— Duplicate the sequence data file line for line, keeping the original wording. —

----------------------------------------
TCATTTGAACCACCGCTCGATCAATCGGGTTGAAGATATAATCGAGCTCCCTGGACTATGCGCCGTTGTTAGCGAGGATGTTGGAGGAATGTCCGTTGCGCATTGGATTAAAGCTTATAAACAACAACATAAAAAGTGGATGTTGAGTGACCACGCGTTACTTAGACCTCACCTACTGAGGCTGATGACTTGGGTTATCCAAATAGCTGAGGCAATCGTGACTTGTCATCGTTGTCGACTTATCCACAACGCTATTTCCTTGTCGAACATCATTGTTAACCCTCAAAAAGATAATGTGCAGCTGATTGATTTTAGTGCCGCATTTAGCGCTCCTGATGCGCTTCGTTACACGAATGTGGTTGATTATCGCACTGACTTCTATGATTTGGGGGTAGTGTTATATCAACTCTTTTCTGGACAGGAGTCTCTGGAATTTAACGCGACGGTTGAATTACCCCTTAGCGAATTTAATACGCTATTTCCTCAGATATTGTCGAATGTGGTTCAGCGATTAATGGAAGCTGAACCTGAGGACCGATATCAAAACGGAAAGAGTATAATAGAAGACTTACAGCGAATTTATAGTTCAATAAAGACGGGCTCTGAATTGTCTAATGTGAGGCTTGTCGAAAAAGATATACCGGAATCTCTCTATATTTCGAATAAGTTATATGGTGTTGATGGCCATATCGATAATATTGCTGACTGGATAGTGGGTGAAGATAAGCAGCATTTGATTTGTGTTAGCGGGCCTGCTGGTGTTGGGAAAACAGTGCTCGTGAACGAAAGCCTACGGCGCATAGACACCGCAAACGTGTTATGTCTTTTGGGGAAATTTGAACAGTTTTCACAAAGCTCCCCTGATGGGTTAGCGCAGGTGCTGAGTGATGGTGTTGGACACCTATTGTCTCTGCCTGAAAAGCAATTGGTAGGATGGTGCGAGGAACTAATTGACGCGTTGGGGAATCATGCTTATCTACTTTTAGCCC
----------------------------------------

TCATTTGAACCACCGCTCGATCAATCGGGTTGAAGATATAATCGAGCTCCCTGGACTATGCGCCGTTGTTAGCGAGGATGTTGGAGGAATGTCCGTTGCGCATTGGATTAAAGCTTATAAACAACAACATAAAAAGTGGATGTTGAGTGACCACGCGTTACTTAGACCTCACCTACTGAGGCTGATGACTTGGGTTATCCAAATAGCTGAGGCAATCGTGACTTGTCATCGTTGTCGACTTATCCACAACGCTATTTCCTTGTCGAACATCATTGTTAACCCTCAAAAAGATAATGTGCAGCTGATTGATTTTAGTGCCGCATTTAGCGCTCCTGATGCGCTTCGTTACACGAATGTGGTTGATTATCGCACTGACTTCTATGATTTGGGGGTAGTGTTATATCAACTCTTTTCTGGACAGGAGTCTCTGGAATTTAACGCGACGGTTGAATTACCCCTTAGCGAATTTAATACGCTATTTCCTCAGATATTGTCGAATGTGGTTCAGCGATTAATGGAAGCTGAACCTGAGGACCGATATCAAAACGGAAAGAGTATAATAGAAGACTTACAGCGAATTTATAGTTCAATAAAGACGGGCTCTGAATTGTCTAATGTGAGGCTTGTCGAAAAAGATATACCGGAATCTCTCTATATTTCGAATAAGTTATATGGTGTTGATGGCCATATCGATAATATTGCTGACTGGATAGTGGGTGAAGATAAGCAGCATTTGATTTGTGTTAGCGGGCCTGCTGGTGTTGGGAAAACAGTGCTCGTGAACGAAAGCCTACGGCGCATAGACACCGCAAACGTGTTATGTCTTTTGGGGAAATTTGAACAGTTTTCACAAAGCTCCCCTGATGGGTTAGCGCAGGTGCTGAGTGATGGTGTTGGACACCTATTGTCTCTGCCTGAAAAGCAATTGGTAGGATGGTGCGAGGAACTAATTGACGCGTTGGGGAATCATGCTTATCTACTTTTAGCCC